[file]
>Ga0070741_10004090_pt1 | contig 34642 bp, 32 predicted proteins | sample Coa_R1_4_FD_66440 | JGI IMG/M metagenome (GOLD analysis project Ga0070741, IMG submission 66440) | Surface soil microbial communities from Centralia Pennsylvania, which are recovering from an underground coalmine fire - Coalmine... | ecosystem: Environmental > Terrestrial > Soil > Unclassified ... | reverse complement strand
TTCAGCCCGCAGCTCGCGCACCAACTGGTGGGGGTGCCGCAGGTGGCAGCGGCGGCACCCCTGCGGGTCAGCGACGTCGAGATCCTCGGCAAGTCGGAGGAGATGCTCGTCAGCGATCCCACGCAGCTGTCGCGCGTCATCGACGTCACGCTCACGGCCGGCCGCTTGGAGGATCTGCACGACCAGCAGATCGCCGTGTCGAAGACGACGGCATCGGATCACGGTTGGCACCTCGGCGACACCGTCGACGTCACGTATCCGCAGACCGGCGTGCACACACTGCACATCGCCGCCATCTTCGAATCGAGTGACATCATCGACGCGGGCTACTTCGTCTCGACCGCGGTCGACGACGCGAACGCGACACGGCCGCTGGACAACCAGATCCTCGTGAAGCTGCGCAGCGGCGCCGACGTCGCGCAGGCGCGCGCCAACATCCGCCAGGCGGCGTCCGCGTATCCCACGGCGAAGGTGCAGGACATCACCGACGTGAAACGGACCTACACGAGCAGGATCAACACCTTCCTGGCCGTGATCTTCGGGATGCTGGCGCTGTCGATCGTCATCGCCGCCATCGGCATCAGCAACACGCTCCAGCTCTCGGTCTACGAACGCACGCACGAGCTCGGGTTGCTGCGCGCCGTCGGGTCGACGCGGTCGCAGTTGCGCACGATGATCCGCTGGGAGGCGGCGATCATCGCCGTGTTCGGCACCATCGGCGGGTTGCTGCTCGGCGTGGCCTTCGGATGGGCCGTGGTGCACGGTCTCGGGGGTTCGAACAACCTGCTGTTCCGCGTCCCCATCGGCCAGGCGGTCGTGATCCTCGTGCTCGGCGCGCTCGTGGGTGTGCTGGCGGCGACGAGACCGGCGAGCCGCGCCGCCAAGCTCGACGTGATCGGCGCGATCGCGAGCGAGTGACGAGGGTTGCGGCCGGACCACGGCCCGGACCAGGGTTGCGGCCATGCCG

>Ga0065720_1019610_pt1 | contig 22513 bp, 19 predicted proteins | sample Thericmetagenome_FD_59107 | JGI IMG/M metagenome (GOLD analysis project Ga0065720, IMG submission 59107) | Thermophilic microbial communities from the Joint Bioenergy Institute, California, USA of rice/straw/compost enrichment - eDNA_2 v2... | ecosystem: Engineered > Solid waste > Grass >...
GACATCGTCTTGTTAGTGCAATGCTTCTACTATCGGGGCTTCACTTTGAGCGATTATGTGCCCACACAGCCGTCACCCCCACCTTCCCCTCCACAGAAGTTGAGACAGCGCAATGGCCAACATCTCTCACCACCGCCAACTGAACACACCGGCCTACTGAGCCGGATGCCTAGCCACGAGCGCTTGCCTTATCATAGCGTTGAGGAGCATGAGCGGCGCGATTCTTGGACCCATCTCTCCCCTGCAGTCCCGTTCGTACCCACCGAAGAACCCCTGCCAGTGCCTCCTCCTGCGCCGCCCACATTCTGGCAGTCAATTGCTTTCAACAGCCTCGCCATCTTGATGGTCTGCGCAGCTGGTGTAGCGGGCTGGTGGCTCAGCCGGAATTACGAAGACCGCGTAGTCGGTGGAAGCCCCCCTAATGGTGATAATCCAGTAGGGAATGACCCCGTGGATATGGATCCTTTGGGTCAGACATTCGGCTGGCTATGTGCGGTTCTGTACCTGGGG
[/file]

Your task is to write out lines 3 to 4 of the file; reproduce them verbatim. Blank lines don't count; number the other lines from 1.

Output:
>Ga0065720_1019610_pt1 | contig 22513 bp, 19 predicted proteins | sample Thericmetagenome_FD_59107 | JGI IMG/M metagenome (GOLD analysis project Ga0065720, IMG submission 59107) | Thermophilic microbial communities from the Joint Bioenergy Institute, California, USA of rice/straw/compost enrichment - eDNA_2 v2... | ecosystem: Engineered > Solid waste > Grass >...
GACATCGTCTTGTTAGTGCAATGCTTCTACTATCGGGGCTTCACTTTGAGCGATTATGTGCCCACACAGCCGTCACCCCCACCTTCCCCTCCACAGAAGTTGAGACAGCGCAATGGCCAACATCTCTCACCACCGCCAACTGAACACACCGGCCTACTGAGCCGGATGCCTAGCCACGAGCGCTTGCCTTATCATAGCGTTGAGGAGCATGAGCGGCGCGATTCTTGGACCCATCTCTCCCCTGCAGTCCCGTTCGTACCCACCGAAGAACCCCTGCCAGTGCCTCCTCCTGCGCCGCCCACATTCTGGCAGTCAATTGCTTTCAACAGCCTCGCCATCTTGATGGTCTGCGCAGCTGGTGTAGCGGGCTGGTGGCTCAGCCGGAATTACGAAGACCGCGTAGTCGGTGGAAGCCCCCCTAATGGTGATAATCCAGTAGGGAATGACCCCGTGGATATGGATCCTTTGGGTCAGACATTCGGCTGGCTATGTGCGGTTCTGTACCTGGGG